Such destitute sanitation conditions, as well as the employment of coal-fired stoves, produced heavy and foul-smelling air in and around the city. Wastes and other fecal matter plagued the environment and its inhabitants due to the unavailability of proper disposal means. Tons of raw sewage, both from the city itself and by the neighboring valleys, was dumped straight into the Thames River and eventually carried up the river by the tide. Sanitation conditions were abhorrent during Victorian London.
    The public suffered severely from epidemics that included three massive contagious diseases: cholera, typhus and influenza. These infectious diseases were often fatal or left its victim weakened in their defense against other diseases. The main cause of these illnesses was attributed to the poor sanitation conditions such as an overcrowding workforce, contaminated water, and unpaved streets with ankle deep mud. Many families ravaged by fever died due to poor public health. It was estimated that in 1839, for every person who died of old age or violence, eight died of specific disease caused by the sanitation.  Source:

TRASH PILED UP ON VARICK STREET IN NEW YORK (1893) BEFORE SANITATION REFORM.  By the nineteenth century, New York City was persistently and famously filthy. While other urban centers had begun to clean up their streets, approaching vessels could still smell New York far out to sea. Yet,  the Department of Sanitation (DSNY) was founded in 1881 as the Department of Street Cleaning and became one of the first sanitation agencies in the world that democratically cleaned and picked up snow from every street, regardless of socioeconomic class or neighborhood. One of the Department’s first Commissioners, Colonel George E. Waring, Jr., pioneered such current practices as recycling, street sweeping, and a dedicated uniformed cleaning and collection force called the White Wings.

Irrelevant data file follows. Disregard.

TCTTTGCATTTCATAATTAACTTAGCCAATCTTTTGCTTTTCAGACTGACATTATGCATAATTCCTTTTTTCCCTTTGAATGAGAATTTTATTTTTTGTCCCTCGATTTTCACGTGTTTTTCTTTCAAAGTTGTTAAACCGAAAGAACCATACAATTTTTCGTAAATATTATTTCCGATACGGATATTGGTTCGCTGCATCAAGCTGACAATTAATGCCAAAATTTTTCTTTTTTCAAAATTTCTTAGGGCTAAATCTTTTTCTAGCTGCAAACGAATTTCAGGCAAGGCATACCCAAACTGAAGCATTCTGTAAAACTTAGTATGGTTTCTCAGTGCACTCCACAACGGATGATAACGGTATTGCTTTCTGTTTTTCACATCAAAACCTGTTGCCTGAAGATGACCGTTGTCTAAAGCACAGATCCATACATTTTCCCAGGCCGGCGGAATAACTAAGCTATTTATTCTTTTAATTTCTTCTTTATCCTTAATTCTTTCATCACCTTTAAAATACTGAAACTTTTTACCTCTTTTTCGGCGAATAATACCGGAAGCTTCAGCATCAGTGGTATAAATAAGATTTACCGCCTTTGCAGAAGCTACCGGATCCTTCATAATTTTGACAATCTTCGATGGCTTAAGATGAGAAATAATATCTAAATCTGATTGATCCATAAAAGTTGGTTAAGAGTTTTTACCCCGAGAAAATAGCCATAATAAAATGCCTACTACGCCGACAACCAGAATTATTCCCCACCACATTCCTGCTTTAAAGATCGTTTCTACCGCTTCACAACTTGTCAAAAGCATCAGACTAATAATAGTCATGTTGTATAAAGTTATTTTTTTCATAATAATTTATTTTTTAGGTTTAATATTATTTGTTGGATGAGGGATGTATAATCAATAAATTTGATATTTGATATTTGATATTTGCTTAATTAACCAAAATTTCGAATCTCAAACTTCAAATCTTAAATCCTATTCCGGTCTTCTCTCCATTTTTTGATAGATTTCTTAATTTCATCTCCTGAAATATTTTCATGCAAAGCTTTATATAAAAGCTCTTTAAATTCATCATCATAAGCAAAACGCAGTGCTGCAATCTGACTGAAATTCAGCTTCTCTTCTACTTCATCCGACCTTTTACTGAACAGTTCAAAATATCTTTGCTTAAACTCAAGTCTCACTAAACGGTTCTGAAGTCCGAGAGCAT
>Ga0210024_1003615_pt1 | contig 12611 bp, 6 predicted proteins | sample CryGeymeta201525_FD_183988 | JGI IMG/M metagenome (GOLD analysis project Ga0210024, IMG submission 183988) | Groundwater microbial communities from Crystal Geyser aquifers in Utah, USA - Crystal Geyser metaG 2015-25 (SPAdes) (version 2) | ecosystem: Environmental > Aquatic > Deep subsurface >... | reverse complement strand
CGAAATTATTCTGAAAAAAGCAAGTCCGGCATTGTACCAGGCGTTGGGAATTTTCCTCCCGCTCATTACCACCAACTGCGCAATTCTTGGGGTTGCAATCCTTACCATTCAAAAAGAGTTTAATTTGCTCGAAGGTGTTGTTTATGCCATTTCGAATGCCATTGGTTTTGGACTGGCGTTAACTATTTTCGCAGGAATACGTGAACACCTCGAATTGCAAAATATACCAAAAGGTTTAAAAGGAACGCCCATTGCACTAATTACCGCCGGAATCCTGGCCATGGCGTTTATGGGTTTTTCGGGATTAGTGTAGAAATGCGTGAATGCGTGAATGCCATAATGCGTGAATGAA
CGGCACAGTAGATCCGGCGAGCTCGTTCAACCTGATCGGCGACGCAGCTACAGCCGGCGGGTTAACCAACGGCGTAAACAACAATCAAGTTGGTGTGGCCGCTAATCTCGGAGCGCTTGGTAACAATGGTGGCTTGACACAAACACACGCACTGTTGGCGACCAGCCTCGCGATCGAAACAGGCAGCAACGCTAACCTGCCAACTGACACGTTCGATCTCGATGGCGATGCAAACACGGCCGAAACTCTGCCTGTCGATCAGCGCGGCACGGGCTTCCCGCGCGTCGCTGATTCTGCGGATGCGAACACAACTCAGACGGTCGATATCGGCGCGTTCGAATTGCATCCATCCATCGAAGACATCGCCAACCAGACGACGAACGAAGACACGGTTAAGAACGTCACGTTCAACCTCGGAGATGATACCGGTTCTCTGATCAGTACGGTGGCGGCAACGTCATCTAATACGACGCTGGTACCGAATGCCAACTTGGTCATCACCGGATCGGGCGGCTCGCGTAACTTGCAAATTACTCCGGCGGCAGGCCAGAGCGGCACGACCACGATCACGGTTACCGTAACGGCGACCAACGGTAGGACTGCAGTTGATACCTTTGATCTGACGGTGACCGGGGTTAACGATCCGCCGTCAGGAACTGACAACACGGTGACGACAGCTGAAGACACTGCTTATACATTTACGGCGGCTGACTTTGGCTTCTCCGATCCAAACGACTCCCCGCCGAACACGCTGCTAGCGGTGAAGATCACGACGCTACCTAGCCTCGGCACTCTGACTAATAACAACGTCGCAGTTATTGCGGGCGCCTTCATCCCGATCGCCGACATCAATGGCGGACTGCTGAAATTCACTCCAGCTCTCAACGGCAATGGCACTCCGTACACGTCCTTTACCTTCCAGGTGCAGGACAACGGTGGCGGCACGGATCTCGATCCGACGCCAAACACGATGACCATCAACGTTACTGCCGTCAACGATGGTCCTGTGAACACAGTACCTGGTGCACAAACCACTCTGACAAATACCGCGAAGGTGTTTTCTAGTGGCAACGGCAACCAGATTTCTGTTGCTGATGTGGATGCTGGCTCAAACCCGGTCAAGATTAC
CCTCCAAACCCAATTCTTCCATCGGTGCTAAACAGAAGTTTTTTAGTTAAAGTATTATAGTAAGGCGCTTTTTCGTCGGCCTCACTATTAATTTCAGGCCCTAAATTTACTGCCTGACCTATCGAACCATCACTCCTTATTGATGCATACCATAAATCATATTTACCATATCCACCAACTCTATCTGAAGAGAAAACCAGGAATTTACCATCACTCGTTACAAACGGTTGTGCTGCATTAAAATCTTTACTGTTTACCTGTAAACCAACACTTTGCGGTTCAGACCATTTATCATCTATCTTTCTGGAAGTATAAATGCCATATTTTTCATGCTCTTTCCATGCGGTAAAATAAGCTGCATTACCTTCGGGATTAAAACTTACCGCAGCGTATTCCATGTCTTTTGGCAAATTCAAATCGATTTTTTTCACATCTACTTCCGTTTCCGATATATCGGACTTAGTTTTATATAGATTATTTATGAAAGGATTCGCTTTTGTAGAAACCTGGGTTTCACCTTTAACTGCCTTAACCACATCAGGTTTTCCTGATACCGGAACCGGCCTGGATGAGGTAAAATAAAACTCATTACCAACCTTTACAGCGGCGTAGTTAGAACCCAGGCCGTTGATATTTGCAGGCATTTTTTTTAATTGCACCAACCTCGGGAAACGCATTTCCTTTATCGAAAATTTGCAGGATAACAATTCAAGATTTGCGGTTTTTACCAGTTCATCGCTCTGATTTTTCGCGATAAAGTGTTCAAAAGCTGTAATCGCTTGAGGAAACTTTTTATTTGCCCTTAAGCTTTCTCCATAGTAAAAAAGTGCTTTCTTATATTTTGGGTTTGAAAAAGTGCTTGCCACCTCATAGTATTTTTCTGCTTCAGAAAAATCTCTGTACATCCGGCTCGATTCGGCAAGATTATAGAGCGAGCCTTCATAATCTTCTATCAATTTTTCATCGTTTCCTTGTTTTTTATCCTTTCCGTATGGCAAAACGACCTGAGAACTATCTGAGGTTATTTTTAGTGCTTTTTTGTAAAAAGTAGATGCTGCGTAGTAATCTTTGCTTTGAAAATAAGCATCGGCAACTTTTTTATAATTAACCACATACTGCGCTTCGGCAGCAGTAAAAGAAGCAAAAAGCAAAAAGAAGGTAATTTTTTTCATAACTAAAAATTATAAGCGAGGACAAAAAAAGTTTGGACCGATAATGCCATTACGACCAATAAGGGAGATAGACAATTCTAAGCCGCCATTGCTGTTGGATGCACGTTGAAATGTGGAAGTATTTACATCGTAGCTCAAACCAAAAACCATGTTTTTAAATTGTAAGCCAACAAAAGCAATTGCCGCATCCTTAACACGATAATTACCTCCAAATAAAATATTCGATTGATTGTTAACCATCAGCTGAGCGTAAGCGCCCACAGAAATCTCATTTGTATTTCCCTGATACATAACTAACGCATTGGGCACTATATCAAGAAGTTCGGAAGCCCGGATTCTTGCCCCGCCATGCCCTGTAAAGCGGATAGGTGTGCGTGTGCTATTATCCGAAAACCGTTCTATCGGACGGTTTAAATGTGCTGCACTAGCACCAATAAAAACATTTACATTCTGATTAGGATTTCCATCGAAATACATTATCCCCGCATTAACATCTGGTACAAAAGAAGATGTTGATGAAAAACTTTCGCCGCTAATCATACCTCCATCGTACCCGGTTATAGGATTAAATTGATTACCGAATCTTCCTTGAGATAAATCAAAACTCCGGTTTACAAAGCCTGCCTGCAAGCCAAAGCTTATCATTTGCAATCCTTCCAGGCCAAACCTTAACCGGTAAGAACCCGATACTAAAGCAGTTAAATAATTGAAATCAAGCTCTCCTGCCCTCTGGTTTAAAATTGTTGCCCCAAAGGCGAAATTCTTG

THE GREAT HORSE MANURE CRISIS OF 1894.  It was entitled ‘The Great Horse Manure Crisis of 1894’ and it explained how innovation in a free marketplace solved the problem urban planners of that day said was unsolvable. You see, in the 1890’s horses were the primary means of moving things around, including people, and as the cities grew the number of horses grew. It was estimated that New York City had 100,000 horses producing 2.5-million pounds of horse manure every day, and they couldn’t just let it pile up.

IN NEW YORK, NOT UNCOMMON FOR DEAD ANIMALS TO LIE ON THE STREETS FOR WEEKS The sanitation department in New York was created as the Department of Street Cleaning in 1881, and renamed the Department of Sanitation in 1929. But it was actually made effective for the first time in 1895, in that the people who worked for the department actually collected garbage and swept the streets. In its early days, the department didn’t really function at all. There are some photographs taken for Harper’s Weekly, before and after photos of street corners in New York in 1893 and then in 1895. And the before pictures are pretty astonishing, people were literally shin-high or knee-high in this muck that was a combination of street gunk, horse urine and manure, dead animals, food waste, and furniture crap.